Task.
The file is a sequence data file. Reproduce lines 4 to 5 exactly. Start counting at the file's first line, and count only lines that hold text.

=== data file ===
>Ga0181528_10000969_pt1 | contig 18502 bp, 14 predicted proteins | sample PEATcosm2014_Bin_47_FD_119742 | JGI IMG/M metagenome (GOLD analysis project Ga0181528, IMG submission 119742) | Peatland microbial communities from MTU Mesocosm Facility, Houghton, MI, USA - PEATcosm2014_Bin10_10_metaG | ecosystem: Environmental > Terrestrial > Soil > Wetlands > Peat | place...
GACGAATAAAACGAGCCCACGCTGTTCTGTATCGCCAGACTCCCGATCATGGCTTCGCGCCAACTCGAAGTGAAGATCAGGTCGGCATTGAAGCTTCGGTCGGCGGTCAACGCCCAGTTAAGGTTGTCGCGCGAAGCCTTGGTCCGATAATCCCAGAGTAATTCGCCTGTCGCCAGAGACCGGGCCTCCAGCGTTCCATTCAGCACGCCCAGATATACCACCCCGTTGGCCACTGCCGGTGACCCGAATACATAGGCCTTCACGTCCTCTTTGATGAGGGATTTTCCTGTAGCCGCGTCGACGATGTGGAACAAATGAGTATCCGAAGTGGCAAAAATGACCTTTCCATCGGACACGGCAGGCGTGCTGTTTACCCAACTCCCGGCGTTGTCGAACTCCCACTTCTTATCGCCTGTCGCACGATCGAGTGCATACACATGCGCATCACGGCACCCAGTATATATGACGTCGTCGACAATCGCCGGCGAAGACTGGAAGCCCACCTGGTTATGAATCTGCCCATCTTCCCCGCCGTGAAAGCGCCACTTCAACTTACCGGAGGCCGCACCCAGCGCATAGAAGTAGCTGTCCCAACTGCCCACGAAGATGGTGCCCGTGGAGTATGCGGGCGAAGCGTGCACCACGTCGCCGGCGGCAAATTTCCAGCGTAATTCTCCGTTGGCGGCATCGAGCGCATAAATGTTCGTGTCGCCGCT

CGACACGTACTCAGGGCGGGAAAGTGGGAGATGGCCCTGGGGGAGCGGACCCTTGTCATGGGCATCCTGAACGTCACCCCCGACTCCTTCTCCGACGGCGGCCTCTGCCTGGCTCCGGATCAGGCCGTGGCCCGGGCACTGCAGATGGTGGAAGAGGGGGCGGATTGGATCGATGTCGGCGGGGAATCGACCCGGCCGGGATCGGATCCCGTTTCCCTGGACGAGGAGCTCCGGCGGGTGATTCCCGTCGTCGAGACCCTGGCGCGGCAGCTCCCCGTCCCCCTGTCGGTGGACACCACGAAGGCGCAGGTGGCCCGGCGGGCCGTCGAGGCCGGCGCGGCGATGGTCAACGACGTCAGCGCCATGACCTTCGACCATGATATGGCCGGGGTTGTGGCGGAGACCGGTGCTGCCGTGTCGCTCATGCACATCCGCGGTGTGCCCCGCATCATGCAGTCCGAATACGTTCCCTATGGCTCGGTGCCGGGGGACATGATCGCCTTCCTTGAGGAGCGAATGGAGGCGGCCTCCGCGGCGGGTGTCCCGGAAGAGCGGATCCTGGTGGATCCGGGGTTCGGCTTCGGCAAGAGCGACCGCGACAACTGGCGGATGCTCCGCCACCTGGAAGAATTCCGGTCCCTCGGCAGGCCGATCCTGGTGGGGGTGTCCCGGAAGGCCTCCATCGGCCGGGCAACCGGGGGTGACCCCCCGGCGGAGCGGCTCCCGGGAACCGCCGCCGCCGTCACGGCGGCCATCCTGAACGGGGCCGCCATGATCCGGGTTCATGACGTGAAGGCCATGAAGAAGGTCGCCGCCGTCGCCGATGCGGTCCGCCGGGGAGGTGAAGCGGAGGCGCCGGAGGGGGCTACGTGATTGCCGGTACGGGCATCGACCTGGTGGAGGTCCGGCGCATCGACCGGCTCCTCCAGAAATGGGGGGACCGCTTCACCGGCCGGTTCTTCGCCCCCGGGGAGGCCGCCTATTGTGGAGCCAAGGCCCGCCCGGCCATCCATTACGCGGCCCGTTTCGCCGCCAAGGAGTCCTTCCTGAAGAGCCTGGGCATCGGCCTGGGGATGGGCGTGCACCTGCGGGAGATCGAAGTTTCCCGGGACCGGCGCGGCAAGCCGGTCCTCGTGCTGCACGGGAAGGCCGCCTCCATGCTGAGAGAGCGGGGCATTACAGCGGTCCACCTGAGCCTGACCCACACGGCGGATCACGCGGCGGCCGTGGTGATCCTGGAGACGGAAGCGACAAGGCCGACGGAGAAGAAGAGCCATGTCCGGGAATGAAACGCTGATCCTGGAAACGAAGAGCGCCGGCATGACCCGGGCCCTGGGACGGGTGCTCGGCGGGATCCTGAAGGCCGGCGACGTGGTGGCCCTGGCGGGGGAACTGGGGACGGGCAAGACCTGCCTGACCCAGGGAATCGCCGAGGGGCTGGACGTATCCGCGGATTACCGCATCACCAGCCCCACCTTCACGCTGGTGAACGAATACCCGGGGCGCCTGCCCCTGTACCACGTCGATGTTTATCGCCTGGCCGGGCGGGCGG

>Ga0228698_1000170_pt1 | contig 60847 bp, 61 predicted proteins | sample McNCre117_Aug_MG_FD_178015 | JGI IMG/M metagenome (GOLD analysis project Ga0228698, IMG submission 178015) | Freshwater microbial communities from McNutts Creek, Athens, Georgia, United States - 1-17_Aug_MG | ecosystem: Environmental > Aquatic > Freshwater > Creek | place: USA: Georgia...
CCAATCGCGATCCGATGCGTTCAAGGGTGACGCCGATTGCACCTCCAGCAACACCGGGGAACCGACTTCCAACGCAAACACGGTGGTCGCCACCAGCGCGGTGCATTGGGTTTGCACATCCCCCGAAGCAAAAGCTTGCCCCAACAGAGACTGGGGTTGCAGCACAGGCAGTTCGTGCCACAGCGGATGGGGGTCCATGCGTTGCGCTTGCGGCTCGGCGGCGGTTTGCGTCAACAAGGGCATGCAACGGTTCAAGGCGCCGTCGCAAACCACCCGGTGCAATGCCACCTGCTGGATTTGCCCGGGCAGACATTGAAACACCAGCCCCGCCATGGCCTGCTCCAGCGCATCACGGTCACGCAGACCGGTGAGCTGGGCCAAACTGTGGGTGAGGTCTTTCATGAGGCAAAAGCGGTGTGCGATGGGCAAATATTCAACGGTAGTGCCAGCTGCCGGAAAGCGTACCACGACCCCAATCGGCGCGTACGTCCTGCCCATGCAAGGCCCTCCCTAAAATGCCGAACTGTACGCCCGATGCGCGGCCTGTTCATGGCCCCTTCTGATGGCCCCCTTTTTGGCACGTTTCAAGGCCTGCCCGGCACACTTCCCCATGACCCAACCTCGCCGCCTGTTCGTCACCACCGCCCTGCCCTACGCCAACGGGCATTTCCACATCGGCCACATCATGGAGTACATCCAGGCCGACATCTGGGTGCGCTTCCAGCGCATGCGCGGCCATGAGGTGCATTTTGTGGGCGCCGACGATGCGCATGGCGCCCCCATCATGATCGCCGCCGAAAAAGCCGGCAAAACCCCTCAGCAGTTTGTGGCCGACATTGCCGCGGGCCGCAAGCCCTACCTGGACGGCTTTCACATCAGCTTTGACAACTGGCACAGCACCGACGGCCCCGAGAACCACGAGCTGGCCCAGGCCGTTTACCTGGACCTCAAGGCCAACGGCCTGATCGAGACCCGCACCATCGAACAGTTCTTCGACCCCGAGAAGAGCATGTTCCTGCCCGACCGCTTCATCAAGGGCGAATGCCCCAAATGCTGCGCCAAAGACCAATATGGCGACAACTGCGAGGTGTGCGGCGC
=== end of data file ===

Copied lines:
>Ga0228698_1000170_pt1 | contig 60847 bp, 61 predicted proteins | sample McNCre117_Aug_MG_FD_178015 | JGI IMG/M metagenome (GOLD analysis project Ga0228698, IMG submission 178015) | Freshwater microbial communities from McNutts Creek, Athens, Georgia, United States - 1-17_Aug_MG | ecosystem: Environmental > Aquatic > Freshwater > Creek | place: USA: Georgia...
CCAATCGCGATCCGATGCGTTCAAGGGTGACGCCGATTGCACCTCCAGCAACACCGGGGAACCGACTTCCAACGCAAACACGGTGGTCGCCACCAGCGCGGTGCATTGGGTTTGCACATCCCCCGAAGCAAAAGCTTGCCCCAACAGAGACTGGGGTTGCAGCACAGGCAGTTCGTGCCACAGCGGATGGGGGTCCATGCGTTGCGCTTGCGGCTCGGCGGCGGTTTGCGTCAACAAGGGCATGCAACGGTTCAAGGCGCCGTCGCAAACCACCCGGTGCAATGCCACCTGCTGGATTTGCCCGGGCAGACATTGAAACACCAGCCCCGCCATGGCCTGCTCCAGCGCATCACGGTCACGCAGACCGGTGAGCTGGGCCAAACTGTGGGTGAGGTCTTTCATGAGGCAAAAGCGGTGTGCGATGGGCAAATATTCAACGGTAGTGCCAGCTGCCGGAAAGCGTACCACGACCCCAATCGGCGCGTACGTCCTGCCCATGCAAGGCCCTCCCTAAAATGCCGAACTGTACGCCCGATGCGCGGCCTGTTCATGGCCCCTTCTGATGGCCCCCTTTTTGGCACGTTTCAAGGCCTGCCCGGCACACTTCCCCATGACCCAACCTCGCCGCCTGTTCGTCACCACCGCCCTGCCCTACGCCAACGGGCATTTCCACATCGGCCACATCATGGAGTACATCCAGGCCGACATCTGGGTGCGCTTCCAGCGCATGCGCGGCCATGAGGTGCATTTTGTGGGCGCCGACGATGCGCATGGCGCCCCCATCATGATCGCCGCCGAAAAAGCCGGCAAAACCCCTCAGCAGTTTGTGGCCGACATTGCCGCGGGCCGCAAGCCCTACCTGGACGGCTTTCACATCAGCTTTGACAACTGGCACAGCACCGACGGCCCCGAGAACCACGAGCTGGCCCAGGCCGTTTACCTGGACCTCAAGGCCAACGGCCTGATCGAGACCCGCACCATCGAACAGTTCTTCGACCCCGAGAAGAGCATGTTCCTGCCCGACCGCTTCATCAAGGGCGAATGCCCCAAATGCTGCGCCAAAGACCAATATGGCGACAACTGCGAGGTGTGCGGCGC